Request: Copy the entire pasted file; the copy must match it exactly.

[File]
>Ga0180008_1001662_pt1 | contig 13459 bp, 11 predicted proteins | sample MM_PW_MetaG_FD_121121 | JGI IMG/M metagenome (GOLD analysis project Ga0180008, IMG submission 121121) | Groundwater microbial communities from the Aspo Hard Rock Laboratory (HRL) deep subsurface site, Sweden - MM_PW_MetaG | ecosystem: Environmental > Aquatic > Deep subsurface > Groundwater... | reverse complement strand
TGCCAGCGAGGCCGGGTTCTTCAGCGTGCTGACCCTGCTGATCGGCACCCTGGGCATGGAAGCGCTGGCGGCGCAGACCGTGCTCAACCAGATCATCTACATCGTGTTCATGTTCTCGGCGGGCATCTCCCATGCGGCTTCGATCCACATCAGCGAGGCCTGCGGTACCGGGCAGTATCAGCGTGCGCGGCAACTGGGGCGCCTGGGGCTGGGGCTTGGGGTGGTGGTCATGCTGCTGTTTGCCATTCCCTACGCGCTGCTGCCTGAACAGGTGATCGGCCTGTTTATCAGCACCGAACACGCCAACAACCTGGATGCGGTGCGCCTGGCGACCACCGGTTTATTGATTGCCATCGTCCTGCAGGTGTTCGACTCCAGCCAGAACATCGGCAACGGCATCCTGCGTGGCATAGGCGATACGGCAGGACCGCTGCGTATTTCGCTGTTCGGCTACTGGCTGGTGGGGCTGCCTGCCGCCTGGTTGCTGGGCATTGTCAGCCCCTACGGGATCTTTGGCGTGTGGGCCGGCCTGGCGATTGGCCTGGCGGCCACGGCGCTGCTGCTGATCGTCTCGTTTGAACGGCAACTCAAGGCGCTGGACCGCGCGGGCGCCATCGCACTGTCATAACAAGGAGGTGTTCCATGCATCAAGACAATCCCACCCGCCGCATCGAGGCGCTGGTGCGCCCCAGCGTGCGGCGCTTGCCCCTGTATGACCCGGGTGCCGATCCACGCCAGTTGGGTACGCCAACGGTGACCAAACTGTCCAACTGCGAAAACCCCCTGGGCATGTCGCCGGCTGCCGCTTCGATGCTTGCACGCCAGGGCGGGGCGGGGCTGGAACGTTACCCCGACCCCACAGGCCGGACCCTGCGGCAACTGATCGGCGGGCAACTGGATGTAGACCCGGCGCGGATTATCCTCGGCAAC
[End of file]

>Ga0180008_1001662_pt1 | contig 13459 bp, 11 predicted proteins | sample MM_PW_MetaG_FD_121121 | JGI IMG/M metagenome (GOLD analysis project Ga0180008, IMG submission 121121) | Groundwater microbial communities from the Aspo Hard Rock Laboratory (HRL) deep subsurface site, Sweden - MM_PW_MetaG | ecosystem: Environmental > Aquatic > Deep subsurface > Groundwater... | reverse complement strand
TGCCAGCGAGGCCGGGTTCTTCAGCGTGCTGACCCTGCTGATCGGCACCCTGGGCATGGAAGCGCTGGCGGCGCAGACCGTGCTCAACCAGATCATCTACATCGTGTTCATGTTCTCGGCGGGCATCTCCCATGCGGCTTCGATCCACATCAGCGAGGCCTGCGGTACCGGGCAGTATCAGCGTGCGCGGCAACTGGGGCGCCTGGGGCTGGGGCTTGGGGTGGTGGTCATGCTGCTGTTTGCCATTCCCTACGCGCTGCTGCCTGAACAGGTGATCGGCCTGTTTATCAGCACCGAACACGCCAACAACCTGGATGCGGTGCGCCTGGCGACCACCGGTTTATTGATTGCCATCGTCCTGCAGGTGTTCGACTCCAGCCAGAACATCGGCAACGGCATCCTGCGTGGCATAGGCGATACGGCAGGACCGCTGCGTATTTCGCTGTTCGGCTACTGGCTGGTGGGGCTGCCTGCCGCCTGGTTGCTGGGCATTGTCAGCCCCTACGGGATCTTTGGCGTGTGGGCCGGCCTGGCGATTGGCCTGGCGGCCACGGCGCTGCTGCTGATCGTCTCGTTTGAACGGCAACTCAAGGCGCTGGACCGCGCGGGCGCCATCGCACTGTCATAACAAGGAGGTGTTCCATGCATCAAGACAATCCCACCCGCCGCATCGAGGCGCTGGTGCGCCCCAGCGTGCGGCGCTTGCCCCTGTATGACCCGGGTGCCGATCCACGCCAGTTGGGTACGCCAACGGTGACCAAACTGTCCAACTGCGAAAACCCCCTGGGCATGTCGCCGGCTGCCGCTTCGATGCTTGCACGCCAGGGCGGGGCGGGGCTGGAACGTTACCCCGACCCCACAGGCCGGACCCTGCGGCAACTGATCGGCGGGCAACTGGATGTAGACCCGGCGCGGATTATCCTCGGCAAC